If You Jump, I'll Jumpsuit

Up until a month ago, I've worn officially one romper in my adult life. I had two for a split second a few years back, but during my minimalist phase I deemed it unnecessary (okay, but it was a 90's navy and white floral print and it was so beautiful and I might need a moment of silence for it). 

Read More

Settling In: All The Ways I Wish I Could Make The Most Of Our Current Living Room

Today I feel like a cautious ray of sun peeking out of a dramatic autumn cloudbank. I feel like each word I say sticks and resonates like a dart in a quiet room. I feel a change on the wind. // Day two of this post has me feeling a little like a long-traveling ship that just spotted a distant shoreline. Home is on the horizon.

Photo by  Nathan Fertig  on  Unsplash

Photo by Nathan Fertig on Unsplash

And it seems such a waste of time
If that's what it's all about
Mama, if that's movin' up then I'm movin' out.

- Mr. William Joel

I was feeling a little more loosey-goosey about my writing on Saturday night (the beer didn't hurt, either). I decided that it’s as good of a time as ever to paint a picture with my words (and images from the internet) of what my dream living room looks like.

This has been a two-parter, since I went well past the first hour yesterday, I'm spending another couple of hours on it this Sunday.

This brain dump is focused solely on my current apartment with a focus on longevity and moveability (styles that can translate to a new place someday). Our current "living room" is not so much a room as it is half of the main room in our apartment, where the couch starts and the TV ends. If you’re wondering what it looks like now, picture really high ceilings and wood floors covered with dumb rugs, and nothing but white, scuffed paint in between. It’s bleak.

So let’s imagine what it’ll look like when it’s a perfect oasis!

Starting from the bottom…

Let’s talk about rugs first. Our current IKEA rug looks like a rug you’d find obnoxious in a ten year old boy’s room. I would say I hate it, but it’s actually the only rug that’s fared well over the past three years: it’s easy to clean, has never stained, and hasn’t been eaten by the rabbits.

What I’d really like is a white shag rug, despite all of the warnings otherwise. I like the idea of a clean look. This rug on Amazon claims to be ivory white and stain resistant and has been my pick. In fact, I’m excited to see that the roughly 7x10 size is available in ivory after months of only having the 5x8. I’d love to get a larger rug for Bonnie, my rabbit, because she doesn’t know how to play on the wood floor so she lives exclusively on rugs. Her life is a game of lava.

I also play with the idea of a more colorful rug like this one, but I still want to keep it light. It all depends on what rug I want under my dining table on the other side of the room.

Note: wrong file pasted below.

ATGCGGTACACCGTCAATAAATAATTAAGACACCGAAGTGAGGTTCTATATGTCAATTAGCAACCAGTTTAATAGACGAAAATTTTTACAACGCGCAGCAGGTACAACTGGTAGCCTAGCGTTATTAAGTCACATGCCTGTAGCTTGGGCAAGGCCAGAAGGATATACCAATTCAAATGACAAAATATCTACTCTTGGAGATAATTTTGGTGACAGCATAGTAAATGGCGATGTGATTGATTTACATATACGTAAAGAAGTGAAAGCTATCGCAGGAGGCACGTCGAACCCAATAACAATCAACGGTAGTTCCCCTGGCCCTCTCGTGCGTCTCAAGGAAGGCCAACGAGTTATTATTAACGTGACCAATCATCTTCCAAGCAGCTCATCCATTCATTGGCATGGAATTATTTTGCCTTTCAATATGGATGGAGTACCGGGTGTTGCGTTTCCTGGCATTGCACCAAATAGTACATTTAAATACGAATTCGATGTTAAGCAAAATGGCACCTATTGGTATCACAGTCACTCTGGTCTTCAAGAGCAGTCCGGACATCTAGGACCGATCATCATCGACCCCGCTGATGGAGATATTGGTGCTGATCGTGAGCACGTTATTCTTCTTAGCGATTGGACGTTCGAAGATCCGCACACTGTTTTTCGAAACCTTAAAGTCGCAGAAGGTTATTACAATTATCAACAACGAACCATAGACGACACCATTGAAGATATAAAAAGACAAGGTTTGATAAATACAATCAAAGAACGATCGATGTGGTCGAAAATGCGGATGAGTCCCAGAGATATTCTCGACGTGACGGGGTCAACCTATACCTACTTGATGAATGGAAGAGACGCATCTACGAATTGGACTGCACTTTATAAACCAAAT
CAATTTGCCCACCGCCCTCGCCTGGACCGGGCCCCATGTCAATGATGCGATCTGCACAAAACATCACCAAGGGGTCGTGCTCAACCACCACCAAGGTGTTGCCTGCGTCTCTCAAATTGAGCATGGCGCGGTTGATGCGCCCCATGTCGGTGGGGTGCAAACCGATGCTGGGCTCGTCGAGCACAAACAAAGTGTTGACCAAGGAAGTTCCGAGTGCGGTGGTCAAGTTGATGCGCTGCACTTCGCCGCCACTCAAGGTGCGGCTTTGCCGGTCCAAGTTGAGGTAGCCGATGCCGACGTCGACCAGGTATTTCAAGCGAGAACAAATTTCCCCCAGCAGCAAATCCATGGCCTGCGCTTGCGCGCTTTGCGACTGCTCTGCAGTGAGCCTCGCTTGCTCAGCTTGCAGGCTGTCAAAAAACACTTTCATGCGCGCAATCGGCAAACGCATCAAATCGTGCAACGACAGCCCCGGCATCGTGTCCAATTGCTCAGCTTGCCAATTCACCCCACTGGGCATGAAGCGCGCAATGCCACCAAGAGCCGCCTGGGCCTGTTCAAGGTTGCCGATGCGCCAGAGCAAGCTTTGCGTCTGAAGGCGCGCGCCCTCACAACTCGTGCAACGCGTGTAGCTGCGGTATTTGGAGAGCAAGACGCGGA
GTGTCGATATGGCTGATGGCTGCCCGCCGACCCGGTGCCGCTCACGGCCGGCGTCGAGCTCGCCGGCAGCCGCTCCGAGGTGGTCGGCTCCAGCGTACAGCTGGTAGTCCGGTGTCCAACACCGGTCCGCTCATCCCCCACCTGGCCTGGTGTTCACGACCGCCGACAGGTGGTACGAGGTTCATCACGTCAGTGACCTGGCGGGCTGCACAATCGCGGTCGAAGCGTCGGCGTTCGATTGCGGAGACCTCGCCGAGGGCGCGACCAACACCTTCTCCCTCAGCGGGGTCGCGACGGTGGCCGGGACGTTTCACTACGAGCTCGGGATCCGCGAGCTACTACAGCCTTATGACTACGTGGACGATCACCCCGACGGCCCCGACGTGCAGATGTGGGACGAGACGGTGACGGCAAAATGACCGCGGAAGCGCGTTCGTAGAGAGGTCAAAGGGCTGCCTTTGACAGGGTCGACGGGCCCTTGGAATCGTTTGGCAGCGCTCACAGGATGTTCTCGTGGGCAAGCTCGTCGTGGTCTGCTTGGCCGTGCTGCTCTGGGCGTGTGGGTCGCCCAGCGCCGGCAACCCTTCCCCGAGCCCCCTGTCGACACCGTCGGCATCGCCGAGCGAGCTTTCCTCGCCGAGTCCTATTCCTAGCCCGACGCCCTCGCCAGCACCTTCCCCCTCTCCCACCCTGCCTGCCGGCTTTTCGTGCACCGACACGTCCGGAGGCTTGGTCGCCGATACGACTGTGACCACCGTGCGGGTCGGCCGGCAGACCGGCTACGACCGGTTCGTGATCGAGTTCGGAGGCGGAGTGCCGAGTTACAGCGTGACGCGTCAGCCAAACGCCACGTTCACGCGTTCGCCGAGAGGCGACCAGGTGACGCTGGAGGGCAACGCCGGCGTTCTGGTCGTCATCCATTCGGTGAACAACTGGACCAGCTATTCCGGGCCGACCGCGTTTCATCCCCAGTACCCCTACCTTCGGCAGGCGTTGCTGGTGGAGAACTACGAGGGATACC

Paint points

I’ve been obsessed with Seasalt by Sherwin Williams. It might be too warm of a color, though, so I might need to go with a blue to make sure to avoid the “apartment yellow” that has long plagued me. Mountain Air looks like it might be a little cooler for me.

We’ve also talked about just repainting it all with a fresh coat of white (maybe in a semi-gloss since it’s all devastatingly chalky). I listen to home podcasts, you guys. I know these new terms.

No sit, Sherlock

Since couches are such a big ticket item, we’ll probably stick with our current IKEA baby for now, but if I’m dreaming, it would be amazing to have a sleeper sofa for guests. If anything, I’d love to get some updated mid-century legs like this for this Karlstad to make it a little more interesting.

Our current glass-topped coffee table drives me crazy, and in hindsight I never would have opted for it. It gets messy, and the metal is sharp and harsh against our geometric rug. I’d like something a little more natural and and organic like this oval sweetheart from West Elm. Or whatever similar one I find for ten dollars at a garage sale, or better yet—free on the side of the road.

My current writing desk is glass-topped too, and it just needs to go. We have far too many desks and tabletops and not nearly enough organization to responsibly handle all of them.

A quirky small sofa like this blue one would be fun, or a couple of side chairs so that we can host friends in a less awkward way than surrounding them on the couch that only fits three people.

And finally, a TV stand that’s more than just a tiny box would be nice. I like tall, white ones like this one (I know, putting myself at risk for the same trap of too much IKEA furniture again). It would provide a little more of a focal point on the wall and give us a little more height to start adding more complimentary wall hangings.

Speaking of wall hangings

WE NEED WALL HANGINGS. I’m sending out an SOS on this one. It wasn’t a priority when we moved out here, but now that we’ve been in this same apartment for three years I’m starting to feel the sad weight of our blank walls.

I keep scouring Shop Goodwill for art that catches my eye, since that looks like the least expensive way to get interesting and unique framed paintings. I haven’t poked around too much on eBay, and I want to shy away from getting wall hangings just for the sake of not having empty walls (although it’s almost gotten to that point a few times).

There are some amazing nerdy things over on Society 6, and I think I’ll go that direction for tabletop and smaller art prints versus focal pieces. I love little nods to shows we love like 30 Rock, Arrested Development, Rick & Morty, and The Office.

On an unrelated note, I’d love to get a portrait of a woman someday for my home—something that celebrates and empowers femininity. I don’t know why, but I feel like another “girl” in the house would be a powerful reminder to embrace both the bold and the soft.